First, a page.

Despite being the youngest company in this article, founded just 5 years ago in California, Atom Computing is a promising start-up. Headed by experienced scientists, it seeks to build a quantum computer that uses optically trapped neutral atoms to store information. While this is a rarer basis for a quantum computer, the company believes that this design has the greatest potential for breakthroughs. The company has already achieved a high profile, receiving investment from Lockheed Martin.
Image Credit: Bartlomiej K. Wroblewski/Shutterstock.com
While AT&T is not a computing company like those listed above, it is still investing in quantum computing. Specifically, the company is researching how to get quantum computers to communicate with one another, applying the years of telecommunications expertise it has access to. Currently, quantum computers can only send data in classical form, meaning transferring information between them is of extremely limited use. The “quantum communication” AT&T is investigating to solve this problem is still in its initial stages, but these are the first steps toward what could be a quantum internet.
MagiQ, based in Massachusetts, is notable for being the first company to ever release a product using quantum cryptography, specifically quantum key distribution (QKD). This is one of the oldest quantum technologies, with proofs-of-concept dating back to the 1980s; it should be noted that one doesn’t need a quantum computer to make use of QKD. QKD takes advantage of the fact that quantum information will be disturbed whenever it is observed, allowing parties to transfer data in this way to check for eavesdropping. Since the release of the QKD in 2004, MagiQ has remained dominant in the sector of quantum cryptography and has begun exploring other applications of quantum technology such as sensors.
Quantum computing may be the better-publicized technology, but it is certainly worth paying attention to the field of quantum sensors. One of the biggest names in the space is Campbell Scientific, a Utah-based company that has been producing data acquisition and measurement tools since 1974. For a good few years, Campbell Scientific has been selling quantum sensors designed to enhance their well-established data loggers. These quantum sensors have a level of precision never thought possible and can obtain new information about infrastructure, geology, and the environment.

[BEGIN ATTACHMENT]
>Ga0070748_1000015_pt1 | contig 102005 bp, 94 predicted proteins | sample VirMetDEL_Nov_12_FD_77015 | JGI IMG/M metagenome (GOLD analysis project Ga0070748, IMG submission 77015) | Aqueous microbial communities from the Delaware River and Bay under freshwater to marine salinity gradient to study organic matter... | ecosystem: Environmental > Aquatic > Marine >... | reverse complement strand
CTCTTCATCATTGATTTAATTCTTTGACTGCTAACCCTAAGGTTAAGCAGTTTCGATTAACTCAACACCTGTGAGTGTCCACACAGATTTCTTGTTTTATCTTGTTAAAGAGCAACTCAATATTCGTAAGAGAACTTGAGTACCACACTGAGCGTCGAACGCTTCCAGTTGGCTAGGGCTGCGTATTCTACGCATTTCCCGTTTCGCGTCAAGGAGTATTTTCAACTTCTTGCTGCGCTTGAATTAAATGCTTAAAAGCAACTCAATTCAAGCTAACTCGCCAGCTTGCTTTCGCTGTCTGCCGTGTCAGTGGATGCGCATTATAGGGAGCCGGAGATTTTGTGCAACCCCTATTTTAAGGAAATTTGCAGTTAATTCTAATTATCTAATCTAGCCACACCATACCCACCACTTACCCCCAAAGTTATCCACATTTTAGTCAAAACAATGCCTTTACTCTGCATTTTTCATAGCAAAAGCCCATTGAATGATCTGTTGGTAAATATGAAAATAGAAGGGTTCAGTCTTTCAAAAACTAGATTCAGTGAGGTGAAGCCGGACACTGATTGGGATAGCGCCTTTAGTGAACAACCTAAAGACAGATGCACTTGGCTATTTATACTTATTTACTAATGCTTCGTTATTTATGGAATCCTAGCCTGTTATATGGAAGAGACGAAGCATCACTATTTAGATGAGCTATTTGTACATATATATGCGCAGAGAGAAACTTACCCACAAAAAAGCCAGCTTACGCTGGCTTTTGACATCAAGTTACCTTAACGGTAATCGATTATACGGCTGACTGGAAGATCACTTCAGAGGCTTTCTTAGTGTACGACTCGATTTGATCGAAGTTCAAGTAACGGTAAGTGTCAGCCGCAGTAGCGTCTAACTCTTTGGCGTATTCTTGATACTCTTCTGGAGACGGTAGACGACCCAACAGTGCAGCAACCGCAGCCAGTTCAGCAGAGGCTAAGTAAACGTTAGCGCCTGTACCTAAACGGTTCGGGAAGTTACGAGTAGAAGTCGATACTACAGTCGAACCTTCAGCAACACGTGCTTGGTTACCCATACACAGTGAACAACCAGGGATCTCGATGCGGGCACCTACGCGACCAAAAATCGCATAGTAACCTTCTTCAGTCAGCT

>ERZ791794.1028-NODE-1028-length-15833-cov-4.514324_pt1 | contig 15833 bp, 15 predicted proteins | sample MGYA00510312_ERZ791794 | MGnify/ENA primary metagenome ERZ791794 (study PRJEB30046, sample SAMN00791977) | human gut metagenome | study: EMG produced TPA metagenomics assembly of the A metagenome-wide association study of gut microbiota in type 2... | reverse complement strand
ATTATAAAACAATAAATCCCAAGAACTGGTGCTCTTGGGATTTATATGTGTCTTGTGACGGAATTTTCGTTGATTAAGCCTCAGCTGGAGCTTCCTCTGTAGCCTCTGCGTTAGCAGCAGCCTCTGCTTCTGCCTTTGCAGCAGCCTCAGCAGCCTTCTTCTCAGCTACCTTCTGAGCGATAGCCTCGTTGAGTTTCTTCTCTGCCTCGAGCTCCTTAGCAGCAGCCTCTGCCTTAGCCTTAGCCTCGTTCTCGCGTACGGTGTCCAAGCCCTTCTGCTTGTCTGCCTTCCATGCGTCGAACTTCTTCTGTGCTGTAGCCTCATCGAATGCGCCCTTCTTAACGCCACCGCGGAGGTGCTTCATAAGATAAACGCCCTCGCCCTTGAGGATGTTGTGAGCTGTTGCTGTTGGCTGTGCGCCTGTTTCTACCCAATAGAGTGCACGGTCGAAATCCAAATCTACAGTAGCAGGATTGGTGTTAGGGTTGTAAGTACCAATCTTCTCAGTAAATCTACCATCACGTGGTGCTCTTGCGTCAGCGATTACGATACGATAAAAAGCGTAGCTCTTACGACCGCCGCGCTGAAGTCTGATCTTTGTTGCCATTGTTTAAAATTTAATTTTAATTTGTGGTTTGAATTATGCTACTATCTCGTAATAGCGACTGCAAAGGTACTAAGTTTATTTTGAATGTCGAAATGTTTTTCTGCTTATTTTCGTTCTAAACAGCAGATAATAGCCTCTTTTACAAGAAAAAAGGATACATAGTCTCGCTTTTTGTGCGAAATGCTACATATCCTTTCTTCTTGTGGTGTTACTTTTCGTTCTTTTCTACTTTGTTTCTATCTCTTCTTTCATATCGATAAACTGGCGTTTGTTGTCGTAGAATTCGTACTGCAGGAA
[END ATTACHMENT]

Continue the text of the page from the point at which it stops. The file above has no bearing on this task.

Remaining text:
SCD USA, a company from Colorado whose imaging products have seen use in both commercial and military settings, is now exploring the potential applications of quantum imaging. They only have a few quantum cameras and sensors available currently, but with their dedicated Quantum research team they could soon be prominent in the world of quantum tech. Their products are designed for Short-Wave Infra-Red imaging, applying quantum mechanics to overcome noise.
Aliro spun out from NarangLab at Harvard University, headed by Prineha Narang. Aliro is delivering a software platform for running and managing quantum networks through its ‘quantum entanglement as a service' (EaaS). You can read our interview with Jim Ricotta, CEO of Aliro, at the link below:
Creating Quantum Network Solutions with Aliro
As with all developing fields, one can never predict when or where a breakthrough will happen, but as interest and investment increase this becomes more and more likely. Many of the companies researching quantum computing are optimistic, with Microsoft hoping to have developed a “useful” Quantum Computer as soon as 2030. More US universities are also introducing courses on quantum computing, which should bring a wave of talent to fuel the industry. Examples such as MagiQ show the potential for new companies to become forces to be reckoned with in quantum technology, and successes like theirs will inspire more start-ups to pursue quantum innovations. Many established companies are setting up dedicated quantum departments, ready to embrace whatever breakthroughs come in the field of quantum tech.